On a superficial level, reading the work The White Tiger by Aravind Adiga will introduce readers to a side of India that’s much different than the usual glamour of contrived gurus and opulent Bollywood. The White Tiger is portrayal of the lingering, residual effects of India’s caste system on its slow yet inevitable push toward technological modernity.
Adiga’s novel focuses on one man’s breakthrough from “the Darkness” of backward rural poverty to “the Light” of urban entrepreneurship and what americans would probably describe as middle class luxury. The story centers on Balram Halwai’s struggle to accept more of life than his caste will allow. Born without a true name, Balram progresses from lowly sweet-shop worker to personal driver and servant to becoming a “respectable” businessman of Bangalore. As with all good stories, the plot advances with the rationalization of one’s choices and sacrifices. Sacrifices and choices involving losing one’s family, one’s humility, and murder.
Adiga adds several layers of philosophical complexity throughout the novel. One the one hand, this a work outlining the persistence of slavery, not only in Indian culture, but modern culture as well. Balram is an aberration, an Indian who defies his culture not only in the pursuit of “entrepreneurship” but also the pursuit of being a free and true man. Adiga compares most Indians living in the lower castes to being chickens suffocating in a great coop, unable and even unwilling and perhaps proud of it, to better their lot in life. It is only when Balram finally realizes in his anger that the rich always get the best in life and the poor always get the leftovers that he makes the choices that cannot be reversed.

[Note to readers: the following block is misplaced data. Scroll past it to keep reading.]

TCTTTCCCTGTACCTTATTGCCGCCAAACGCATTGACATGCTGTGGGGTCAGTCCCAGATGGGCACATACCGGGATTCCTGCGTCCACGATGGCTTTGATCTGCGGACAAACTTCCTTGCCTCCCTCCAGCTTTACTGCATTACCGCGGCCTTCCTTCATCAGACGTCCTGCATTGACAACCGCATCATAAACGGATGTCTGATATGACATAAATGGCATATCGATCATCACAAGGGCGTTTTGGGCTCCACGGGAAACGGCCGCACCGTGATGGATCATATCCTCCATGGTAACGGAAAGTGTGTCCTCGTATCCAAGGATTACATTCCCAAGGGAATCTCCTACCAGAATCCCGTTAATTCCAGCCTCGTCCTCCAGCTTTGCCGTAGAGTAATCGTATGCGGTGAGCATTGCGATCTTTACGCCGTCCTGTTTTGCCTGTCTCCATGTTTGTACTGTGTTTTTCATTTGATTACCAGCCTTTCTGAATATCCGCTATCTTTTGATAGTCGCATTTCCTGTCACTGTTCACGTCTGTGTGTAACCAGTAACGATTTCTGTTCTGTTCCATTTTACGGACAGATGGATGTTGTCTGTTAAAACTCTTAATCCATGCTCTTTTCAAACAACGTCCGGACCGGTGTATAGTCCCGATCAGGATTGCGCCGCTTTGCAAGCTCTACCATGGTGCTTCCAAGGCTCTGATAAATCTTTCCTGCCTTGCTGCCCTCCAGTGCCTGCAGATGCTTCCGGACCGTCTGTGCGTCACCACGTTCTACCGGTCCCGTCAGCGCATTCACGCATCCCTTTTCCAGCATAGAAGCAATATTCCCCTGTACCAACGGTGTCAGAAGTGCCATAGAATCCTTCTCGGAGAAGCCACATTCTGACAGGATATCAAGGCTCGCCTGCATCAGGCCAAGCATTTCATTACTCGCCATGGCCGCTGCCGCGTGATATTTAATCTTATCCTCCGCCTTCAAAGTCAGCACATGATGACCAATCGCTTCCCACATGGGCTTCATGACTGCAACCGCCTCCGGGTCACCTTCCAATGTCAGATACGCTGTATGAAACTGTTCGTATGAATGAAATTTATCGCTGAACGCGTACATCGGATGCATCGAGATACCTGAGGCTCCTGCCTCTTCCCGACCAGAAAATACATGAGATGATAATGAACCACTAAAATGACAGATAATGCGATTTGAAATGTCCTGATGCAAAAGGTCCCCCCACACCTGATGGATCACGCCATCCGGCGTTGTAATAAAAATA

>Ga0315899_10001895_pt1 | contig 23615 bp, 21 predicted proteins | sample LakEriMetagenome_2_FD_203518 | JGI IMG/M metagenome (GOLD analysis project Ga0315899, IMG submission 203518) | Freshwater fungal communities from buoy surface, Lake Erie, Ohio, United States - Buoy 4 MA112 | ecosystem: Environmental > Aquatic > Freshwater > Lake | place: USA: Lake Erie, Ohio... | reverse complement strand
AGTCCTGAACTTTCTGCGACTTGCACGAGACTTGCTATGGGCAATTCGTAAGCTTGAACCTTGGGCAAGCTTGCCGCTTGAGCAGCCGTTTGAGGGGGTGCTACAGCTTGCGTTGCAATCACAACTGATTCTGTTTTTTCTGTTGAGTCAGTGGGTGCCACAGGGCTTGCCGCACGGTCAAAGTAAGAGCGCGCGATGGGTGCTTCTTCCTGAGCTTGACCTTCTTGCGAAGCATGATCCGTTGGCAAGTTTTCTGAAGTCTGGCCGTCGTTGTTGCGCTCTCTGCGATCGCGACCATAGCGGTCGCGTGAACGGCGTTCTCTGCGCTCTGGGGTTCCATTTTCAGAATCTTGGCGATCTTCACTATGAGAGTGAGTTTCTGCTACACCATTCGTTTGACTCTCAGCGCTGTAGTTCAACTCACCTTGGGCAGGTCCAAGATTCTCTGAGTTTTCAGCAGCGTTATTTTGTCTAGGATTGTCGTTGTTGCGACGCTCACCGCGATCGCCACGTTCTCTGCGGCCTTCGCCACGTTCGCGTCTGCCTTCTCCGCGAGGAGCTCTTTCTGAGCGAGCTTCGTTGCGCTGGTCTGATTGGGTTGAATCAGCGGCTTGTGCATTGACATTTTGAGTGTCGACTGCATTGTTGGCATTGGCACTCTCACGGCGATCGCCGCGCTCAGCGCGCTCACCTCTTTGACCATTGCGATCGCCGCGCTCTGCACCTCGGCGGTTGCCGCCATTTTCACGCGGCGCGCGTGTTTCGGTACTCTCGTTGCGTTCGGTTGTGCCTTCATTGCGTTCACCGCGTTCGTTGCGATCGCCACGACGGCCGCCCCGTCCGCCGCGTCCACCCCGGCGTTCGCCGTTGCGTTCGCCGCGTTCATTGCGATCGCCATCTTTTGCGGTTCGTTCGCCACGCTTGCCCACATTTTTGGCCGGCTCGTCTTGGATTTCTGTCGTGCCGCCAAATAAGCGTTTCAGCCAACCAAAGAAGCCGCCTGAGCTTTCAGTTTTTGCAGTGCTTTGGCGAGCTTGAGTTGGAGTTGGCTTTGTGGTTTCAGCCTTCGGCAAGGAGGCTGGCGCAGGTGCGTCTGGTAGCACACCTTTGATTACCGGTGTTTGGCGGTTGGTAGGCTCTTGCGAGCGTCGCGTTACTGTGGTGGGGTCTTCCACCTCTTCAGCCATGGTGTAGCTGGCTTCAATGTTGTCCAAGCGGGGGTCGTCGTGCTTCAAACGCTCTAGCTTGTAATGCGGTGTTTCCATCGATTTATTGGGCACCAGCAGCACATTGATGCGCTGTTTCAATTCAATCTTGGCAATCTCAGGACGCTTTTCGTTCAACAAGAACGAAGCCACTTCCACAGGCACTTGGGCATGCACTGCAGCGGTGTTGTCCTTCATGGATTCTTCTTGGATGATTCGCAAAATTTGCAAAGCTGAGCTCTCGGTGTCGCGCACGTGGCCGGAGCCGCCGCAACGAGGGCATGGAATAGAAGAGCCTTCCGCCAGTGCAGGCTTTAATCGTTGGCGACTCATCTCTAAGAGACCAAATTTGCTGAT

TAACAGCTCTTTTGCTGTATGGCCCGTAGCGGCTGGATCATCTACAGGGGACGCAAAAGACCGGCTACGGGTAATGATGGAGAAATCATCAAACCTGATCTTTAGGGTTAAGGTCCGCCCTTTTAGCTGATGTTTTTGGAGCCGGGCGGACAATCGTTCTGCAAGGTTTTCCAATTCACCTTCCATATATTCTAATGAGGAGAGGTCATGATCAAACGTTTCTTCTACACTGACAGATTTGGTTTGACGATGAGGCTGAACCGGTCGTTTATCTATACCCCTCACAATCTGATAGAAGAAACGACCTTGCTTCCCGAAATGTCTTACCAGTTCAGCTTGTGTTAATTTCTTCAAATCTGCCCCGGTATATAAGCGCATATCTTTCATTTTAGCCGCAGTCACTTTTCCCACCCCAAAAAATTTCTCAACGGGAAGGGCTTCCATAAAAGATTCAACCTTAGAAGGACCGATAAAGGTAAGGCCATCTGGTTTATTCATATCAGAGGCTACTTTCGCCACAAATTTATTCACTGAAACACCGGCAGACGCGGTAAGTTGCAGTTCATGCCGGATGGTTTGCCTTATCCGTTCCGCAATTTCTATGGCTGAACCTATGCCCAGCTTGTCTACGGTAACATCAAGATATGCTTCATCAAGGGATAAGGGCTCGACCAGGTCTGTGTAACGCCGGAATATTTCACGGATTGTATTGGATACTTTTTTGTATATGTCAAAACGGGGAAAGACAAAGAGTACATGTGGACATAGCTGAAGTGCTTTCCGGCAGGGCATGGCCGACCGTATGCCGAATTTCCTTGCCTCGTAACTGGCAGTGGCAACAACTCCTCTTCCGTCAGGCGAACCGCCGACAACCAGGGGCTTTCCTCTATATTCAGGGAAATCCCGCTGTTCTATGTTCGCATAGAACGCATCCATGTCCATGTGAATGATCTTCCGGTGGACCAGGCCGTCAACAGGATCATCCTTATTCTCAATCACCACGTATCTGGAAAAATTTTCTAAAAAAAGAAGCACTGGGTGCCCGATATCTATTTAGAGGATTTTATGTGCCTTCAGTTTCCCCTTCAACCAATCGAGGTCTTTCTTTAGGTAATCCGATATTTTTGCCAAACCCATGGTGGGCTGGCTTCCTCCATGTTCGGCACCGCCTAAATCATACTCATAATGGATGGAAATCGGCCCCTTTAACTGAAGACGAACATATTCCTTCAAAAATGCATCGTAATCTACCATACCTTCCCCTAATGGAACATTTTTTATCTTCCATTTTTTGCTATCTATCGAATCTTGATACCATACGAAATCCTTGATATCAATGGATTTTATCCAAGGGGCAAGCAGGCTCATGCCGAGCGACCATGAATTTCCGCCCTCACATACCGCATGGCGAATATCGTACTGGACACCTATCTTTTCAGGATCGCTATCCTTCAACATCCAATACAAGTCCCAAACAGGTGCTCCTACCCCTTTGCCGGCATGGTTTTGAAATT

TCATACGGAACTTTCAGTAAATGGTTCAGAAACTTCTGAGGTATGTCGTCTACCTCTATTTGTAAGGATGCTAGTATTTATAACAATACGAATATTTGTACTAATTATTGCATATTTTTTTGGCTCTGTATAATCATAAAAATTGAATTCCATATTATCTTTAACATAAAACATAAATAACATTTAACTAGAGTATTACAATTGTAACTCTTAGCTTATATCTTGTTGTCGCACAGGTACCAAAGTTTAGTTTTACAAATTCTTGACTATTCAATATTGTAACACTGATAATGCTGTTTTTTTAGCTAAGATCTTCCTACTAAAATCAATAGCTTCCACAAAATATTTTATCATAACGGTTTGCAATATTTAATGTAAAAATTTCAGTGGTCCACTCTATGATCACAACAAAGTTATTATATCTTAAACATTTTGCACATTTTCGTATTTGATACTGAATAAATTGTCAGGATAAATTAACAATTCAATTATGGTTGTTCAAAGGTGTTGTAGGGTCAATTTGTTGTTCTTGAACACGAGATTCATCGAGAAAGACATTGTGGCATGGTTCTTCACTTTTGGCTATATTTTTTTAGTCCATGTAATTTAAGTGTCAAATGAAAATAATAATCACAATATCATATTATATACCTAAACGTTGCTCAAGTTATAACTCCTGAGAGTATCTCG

The greater psychological slavery realized by Balram is perhaps akin to something Nietzsche may have said regarding god being dead. Adiga certainly puts it to the reader to decide whether Balram’s choices are truly necessary to become a free man in a highly corrupt India. Whether they are or not, such is the plight in the darkest corners of India, for those truly grasping for a better life. It is certainly compelling, a story with choices that multitudes are facing every day. Excellent read.